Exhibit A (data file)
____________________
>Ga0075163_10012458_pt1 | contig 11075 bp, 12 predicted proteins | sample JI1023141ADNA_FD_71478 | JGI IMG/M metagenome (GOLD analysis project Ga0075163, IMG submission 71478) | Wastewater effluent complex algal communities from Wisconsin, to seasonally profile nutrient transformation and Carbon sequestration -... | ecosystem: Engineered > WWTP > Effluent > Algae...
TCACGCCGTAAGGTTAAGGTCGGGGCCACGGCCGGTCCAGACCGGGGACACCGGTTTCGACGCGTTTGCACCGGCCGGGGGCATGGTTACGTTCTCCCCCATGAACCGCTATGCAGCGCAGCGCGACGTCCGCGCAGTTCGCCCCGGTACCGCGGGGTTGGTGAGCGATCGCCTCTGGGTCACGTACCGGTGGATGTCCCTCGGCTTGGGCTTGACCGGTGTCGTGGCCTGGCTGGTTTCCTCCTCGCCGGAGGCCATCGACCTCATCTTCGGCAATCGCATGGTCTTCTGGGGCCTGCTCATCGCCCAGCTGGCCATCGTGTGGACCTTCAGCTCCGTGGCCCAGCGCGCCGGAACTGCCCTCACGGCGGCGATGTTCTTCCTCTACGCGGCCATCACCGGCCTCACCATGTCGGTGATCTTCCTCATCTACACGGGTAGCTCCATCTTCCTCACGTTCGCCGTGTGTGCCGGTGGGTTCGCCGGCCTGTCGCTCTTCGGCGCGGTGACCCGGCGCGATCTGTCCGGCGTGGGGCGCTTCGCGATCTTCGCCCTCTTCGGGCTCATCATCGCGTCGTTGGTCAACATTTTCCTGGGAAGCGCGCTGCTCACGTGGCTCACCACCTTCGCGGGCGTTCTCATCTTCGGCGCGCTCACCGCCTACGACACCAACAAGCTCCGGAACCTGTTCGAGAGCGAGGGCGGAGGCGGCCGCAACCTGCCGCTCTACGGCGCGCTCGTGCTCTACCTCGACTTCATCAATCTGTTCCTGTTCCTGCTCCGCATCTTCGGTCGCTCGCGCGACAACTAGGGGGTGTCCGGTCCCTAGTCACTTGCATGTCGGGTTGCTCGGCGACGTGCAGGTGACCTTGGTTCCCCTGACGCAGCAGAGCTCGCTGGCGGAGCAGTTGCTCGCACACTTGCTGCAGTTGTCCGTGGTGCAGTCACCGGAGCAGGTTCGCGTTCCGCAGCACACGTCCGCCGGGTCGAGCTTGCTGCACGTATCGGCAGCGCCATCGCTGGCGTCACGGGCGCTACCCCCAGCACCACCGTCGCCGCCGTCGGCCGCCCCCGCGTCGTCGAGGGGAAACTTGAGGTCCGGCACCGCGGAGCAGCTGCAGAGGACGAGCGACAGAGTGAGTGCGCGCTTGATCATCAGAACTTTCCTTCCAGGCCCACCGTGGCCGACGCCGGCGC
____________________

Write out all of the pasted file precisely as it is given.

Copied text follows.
>Ga0075163_10012458_pt1 | contig 11075 bp, 12 predicted proteins | sample JI1023141ADNA_FD_71478 | JGI IMG/M metagenome (GOLD analysis project Ga0075163, IMG submission 71478) | Wastewater effluent complex algal communities from Wisconsin, to seasonally profile nutrient transformation and Carbon sequestration -... | ecosystem: Engineered > WWTP > Effluent > Algae...
TCACGCCGTAAGGTTAAGGTCGGGGCCACGGCCGGTCCAGACCGGGGACACCGGTTTCGACGCGTTTGCACCGGCCGGGGGCATGGTTACGTTCTCCCCCATGAACCGCTATGCAGCGCAGCGCGACGTCCGCGCAGTTCGCCCCGGTACCGCGGGGTTGGTGAGCGATCGCCTCTGGGTCACGTACCGGTGGATGTCCCTCGGCTTGGGCTTGACCGGTGTCGTGGCCTGGCTGGTTTCCTCCTCGCCGGAGGCCATCGACCTCATCTTCGGCAATCGCATGGTCTTCTGGGGCCTGCTCATCGCCCAGCTGGCCATCGTGTGGACCTTCAGCTCCGTGGCCCAGCGCGCCGGAACTGCCCTCACGGCGGCGATGTTCTTCCTCTACGCGGCCATCACCGGCCTCACCATGTCGGTGATCTTCCTCATCTACACGGGTAGCTCCATCTTCCTCACGTTCGCCGTGTGTGCCGGTGGGTTCGCCGGCCTGTCGCTCTTCGGCGCGGTGACCCGGCGCGATCTGTCCGGCGTGGGGCGCTTCGCGATCTTCGCCCTCTTCGGGCTCATCATCGCGTCGTTGGTCAACATTTTCCTGGGAAGCGCGCTGCTCACGTGGCTCACCACCTTCGCGGGCGTTCTCATCTTCGGCGCGCTCACCGCCTACGACACCAACAAGCTCCGGAACCTGTTCGAGAGCGAGGGCGGAGGCGGCCGCAACCTGCCGCTCTACGGCGCGCTCGTGCTCTACCTCGACTTCATCAATCTGTTCCTGTTCCTGCTCCGCATCTTCGGTCGCTCGCGCGACAACTAGGGGGTGTCCGGTCCCTAGTCACTTGCATGTCGGGTTGCTCGGCGACGTGCAGGTGACCTTGGTTCCCCTGACGCAGCAGAGCTCGCTGGCGGAGCAGTTGCTCGCACACTTGCTGCAGTTGTCCGTGGTGCAGTCACCGGAGCAGGTTCGCGTTCCGCAGCACACGTCCGCCGGGTCGAGCTTGCTGCACGTATCGGCAGCGCCATCGCTGGCGTCACGGGCGCTACCCCCAGCACCACCGTCGCCGCCGTCGGCCGCCCCCGCGTCGTCGAGGGGAAACTTGAGGTCCGGCACCGCGGAGCAGCTGCAGAGGACGAGCGACAGAGTGAGTGCGCGCTTGATCATCAGAACTTTCCTTCCAGGCCCACCGTGGCCGACGCCGGCGC